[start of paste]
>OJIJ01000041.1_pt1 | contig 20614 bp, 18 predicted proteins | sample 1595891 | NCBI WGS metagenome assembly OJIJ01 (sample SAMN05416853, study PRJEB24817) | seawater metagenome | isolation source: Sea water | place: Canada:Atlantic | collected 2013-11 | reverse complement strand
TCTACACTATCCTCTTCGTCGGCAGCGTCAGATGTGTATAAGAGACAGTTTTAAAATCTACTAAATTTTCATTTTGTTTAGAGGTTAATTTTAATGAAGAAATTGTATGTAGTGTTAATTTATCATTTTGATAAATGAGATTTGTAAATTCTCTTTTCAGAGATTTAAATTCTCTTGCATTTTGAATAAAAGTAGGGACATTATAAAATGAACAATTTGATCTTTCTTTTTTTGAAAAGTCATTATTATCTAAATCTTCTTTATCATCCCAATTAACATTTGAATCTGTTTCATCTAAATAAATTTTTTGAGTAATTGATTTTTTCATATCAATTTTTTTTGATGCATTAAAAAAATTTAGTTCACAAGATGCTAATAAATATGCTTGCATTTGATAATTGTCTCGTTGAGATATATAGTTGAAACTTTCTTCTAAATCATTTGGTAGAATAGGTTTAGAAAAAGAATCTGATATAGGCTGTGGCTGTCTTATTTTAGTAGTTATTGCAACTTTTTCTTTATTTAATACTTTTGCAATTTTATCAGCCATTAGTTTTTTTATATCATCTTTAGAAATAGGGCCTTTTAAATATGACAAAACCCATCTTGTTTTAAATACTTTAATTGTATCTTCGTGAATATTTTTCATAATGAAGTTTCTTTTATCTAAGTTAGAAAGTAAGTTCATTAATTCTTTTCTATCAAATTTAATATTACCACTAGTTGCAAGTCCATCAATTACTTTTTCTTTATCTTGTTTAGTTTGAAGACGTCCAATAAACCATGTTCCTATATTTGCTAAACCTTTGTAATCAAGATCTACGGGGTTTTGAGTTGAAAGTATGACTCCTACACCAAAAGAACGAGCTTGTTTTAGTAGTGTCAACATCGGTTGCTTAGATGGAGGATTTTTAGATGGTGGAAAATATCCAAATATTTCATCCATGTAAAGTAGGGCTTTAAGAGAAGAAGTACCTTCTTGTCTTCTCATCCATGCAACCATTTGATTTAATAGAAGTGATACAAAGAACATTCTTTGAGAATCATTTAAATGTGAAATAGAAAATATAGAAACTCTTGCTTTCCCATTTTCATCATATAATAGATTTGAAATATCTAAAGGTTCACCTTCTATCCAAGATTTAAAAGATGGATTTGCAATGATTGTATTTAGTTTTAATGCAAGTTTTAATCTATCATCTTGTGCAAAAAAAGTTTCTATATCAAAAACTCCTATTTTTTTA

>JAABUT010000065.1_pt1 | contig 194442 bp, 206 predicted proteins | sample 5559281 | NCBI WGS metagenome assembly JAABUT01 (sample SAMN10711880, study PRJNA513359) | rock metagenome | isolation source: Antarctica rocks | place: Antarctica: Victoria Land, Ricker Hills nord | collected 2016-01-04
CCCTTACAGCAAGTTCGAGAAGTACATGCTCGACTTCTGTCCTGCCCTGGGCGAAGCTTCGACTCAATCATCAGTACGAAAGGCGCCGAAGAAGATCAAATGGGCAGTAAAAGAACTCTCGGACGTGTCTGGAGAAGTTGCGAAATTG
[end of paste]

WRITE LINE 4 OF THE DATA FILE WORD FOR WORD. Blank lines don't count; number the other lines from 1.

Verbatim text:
CCCTTACAGCAAGTTCGAGAAGTACATGCTCGACTTCTGTCCTGCCCTGGGCGAAGCTTCGACTCAATCATCAGTACGAAAGGCGCCGAAGAAGATCAAATGGGCAGTAAAAGAACTCTCGGACGTGTCTGGAGAAGTTGCGAAATTG